Gov. Rick Scott announced late Sunday that he would travel to Colombia for the inauguration of new President Ivan Duque in Bogota. While in South America, he plans to meet with exiled leaders from Venezuela.
Scott, who right now is running against incumbent U.S. Sen. Bill Nelson, stressed his longtime connections to South American leaders during his eight years as governor. That has included trade missions to Colombia, Panama, Brazil and Argentina, as well as seven trips to Puerto Rico since the island was devastated by Hurricane Maria.
Scott’s press office in the release criticized Venezuelan President Nicolas Maduro’s “brutal regime” and said he would talk with exiled leaders from that nation about what Florida can do to support freedom and democracy there.
“Governor Scott has also stood in direct opposition of Venezuelan dictator Nicolas Maduro and his efforts to rob the people of Venezuela of their liberty,” reads a statement from the press office. “Working with the Florida Legislature, Governor Scott fought for and secured legislation to prohibit any state agency from doing business that benefits the Maduro Regime.”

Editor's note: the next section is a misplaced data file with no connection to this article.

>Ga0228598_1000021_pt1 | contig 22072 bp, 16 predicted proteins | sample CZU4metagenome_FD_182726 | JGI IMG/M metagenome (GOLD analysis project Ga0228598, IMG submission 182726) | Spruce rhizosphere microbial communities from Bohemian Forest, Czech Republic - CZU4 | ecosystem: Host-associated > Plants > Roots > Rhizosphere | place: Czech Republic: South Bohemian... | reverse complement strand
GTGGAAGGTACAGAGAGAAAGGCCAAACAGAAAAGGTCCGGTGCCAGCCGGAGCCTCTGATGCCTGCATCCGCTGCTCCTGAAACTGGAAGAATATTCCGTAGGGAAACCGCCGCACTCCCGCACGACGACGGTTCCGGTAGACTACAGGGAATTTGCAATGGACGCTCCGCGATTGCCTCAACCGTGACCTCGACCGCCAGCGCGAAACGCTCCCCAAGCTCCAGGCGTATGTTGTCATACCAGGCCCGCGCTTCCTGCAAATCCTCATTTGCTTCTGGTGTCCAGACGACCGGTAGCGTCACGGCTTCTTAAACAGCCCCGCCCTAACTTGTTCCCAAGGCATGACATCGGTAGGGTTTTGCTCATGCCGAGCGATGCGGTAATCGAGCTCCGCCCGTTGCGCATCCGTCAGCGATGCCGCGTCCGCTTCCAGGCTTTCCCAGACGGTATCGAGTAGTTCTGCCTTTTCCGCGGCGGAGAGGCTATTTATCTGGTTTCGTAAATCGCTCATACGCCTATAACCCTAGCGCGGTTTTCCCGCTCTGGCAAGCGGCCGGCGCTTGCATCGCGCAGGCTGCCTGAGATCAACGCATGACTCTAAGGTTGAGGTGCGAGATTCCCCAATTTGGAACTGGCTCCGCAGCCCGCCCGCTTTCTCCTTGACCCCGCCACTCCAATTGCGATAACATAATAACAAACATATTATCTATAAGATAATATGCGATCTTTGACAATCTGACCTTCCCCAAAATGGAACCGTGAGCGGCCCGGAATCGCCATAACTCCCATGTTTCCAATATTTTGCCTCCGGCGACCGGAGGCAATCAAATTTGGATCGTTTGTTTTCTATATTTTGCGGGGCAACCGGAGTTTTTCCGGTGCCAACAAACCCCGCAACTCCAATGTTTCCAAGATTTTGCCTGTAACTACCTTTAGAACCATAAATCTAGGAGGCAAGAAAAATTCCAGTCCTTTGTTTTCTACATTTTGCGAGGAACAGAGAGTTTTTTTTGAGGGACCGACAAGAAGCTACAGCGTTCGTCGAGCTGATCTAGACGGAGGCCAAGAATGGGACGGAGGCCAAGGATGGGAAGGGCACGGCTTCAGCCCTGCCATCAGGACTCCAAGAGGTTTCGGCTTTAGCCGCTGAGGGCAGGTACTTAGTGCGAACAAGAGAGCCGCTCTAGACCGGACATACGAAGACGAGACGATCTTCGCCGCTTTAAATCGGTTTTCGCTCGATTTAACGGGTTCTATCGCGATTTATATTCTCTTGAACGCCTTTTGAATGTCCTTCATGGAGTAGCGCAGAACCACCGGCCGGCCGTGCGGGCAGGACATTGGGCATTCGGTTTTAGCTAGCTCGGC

In his bid for U.S. Senate, the Republican governor has made particular efforts regarding outreach with leaders from South American nations. That includes winning the endorsement of Democrat William Diaz, an Orlando media personality and leader of the international Venezuelan exile network.
Nelson, the Democratic incumbent, has made his own efforts to reach out to South American leaders and met with Duque himself in July.
Scott, a close ally to U.S. President Donald Trump, also stressed that he spoke with the president a few days ago to discuss what America could do to help the people of Nicaragua, another South American nation dealing with disruption.
A number of Florida politicians have turned their efforts toward Nicaragua following deadly protests of President Daniel Ortega.
And regarding Cuba policy, Scott said he encouraged the Department of State to ensure Cuban military entities are denied any possible revenue from the United States.